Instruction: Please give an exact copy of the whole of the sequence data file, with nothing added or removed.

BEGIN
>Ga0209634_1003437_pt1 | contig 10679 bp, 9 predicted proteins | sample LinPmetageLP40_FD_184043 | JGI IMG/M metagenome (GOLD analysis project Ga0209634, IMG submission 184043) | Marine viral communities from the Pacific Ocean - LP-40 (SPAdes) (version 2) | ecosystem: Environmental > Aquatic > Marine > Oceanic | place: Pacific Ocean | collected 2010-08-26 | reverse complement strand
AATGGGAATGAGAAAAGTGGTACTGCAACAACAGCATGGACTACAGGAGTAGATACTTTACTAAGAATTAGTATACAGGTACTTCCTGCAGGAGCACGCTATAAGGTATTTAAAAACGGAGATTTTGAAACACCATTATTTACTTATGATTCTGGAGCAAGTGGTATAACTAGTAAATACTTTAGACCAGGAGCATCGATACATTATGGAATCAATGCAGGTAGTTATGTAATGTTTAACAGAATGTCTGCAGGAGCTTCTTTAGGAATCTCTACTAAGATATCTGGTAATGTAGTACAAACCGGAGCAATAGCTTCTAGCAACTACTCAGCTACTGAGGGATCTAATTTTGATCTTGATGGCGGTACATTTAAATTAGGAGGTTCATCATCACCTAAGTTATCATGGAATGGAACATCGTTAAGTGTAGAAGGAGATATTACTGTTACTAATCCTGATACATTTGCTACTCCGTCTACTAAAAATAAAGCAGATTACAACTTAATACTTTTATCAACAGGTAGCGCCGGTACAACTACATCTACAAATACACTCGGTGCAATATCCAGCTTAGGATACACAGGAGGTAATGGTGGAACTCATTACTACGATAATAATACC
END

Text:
>Ga0209634_1003437_pt1 | contig 10679 bp, 9 predicted proteins | sample LinPmetageLP40_FD_184043 | JGI IMG/M metagenome (GOLD analysis project Ga0209634, IMG submission 184043) | Marine viral communities from the Pacific Ocean - LP-40 (SPAdes) (version 2) | ecosystem: Environmental > Aquatic > Marine > Oceanic | place: Pacific Ocean | collected 2010-08-26 | reverse complement strand
AATGGGAATGAGAAAAGTGGTACTGCAACAACAGCATGGACTACAGGAGTAGATACTTTACTAAGAATTAGTATACAGGTACTTCCTGCAGGAGCACGCTATAAGGTATTTAAAAACGGAGATTTTGAAACACCATTATTTACTTATGATTCTGGAGCAAGTGGTATAACTAGTAAATACTTTAGACCAGGAGCATCGATACATTATGGAATCAATGCAGGTAGTTATGTAATGTTTAACAGAATGTCTGCAGGAGCTTCTTTAGGAATCTCTACTAAGATATCTGGTAATGTAGTACAAACCGGAGCAATAGCTTCTAGCAACTACTCAGCTACTGAGGGATCTAATTTTGATCTTGATGGCGGTACATTTAAATTAGGAGGTTCATCATCACCTAAGTTATCATGGAATGGAACATCGTTAAGTGTAGAAGGAGATATTACTGTTACTAATCCTGATACATTTGCTACTCCGTCTACTAAAAATAAAGCAGATTACAACTTAATACTTTTATCAACAGGTAGCGCCGGTACAACTACATCTACAAATACACTCGGTGCAATATCCAGCTTAGGATACACAGGAGGTAATGGTGGAACTCATTACTACGATAATAATACC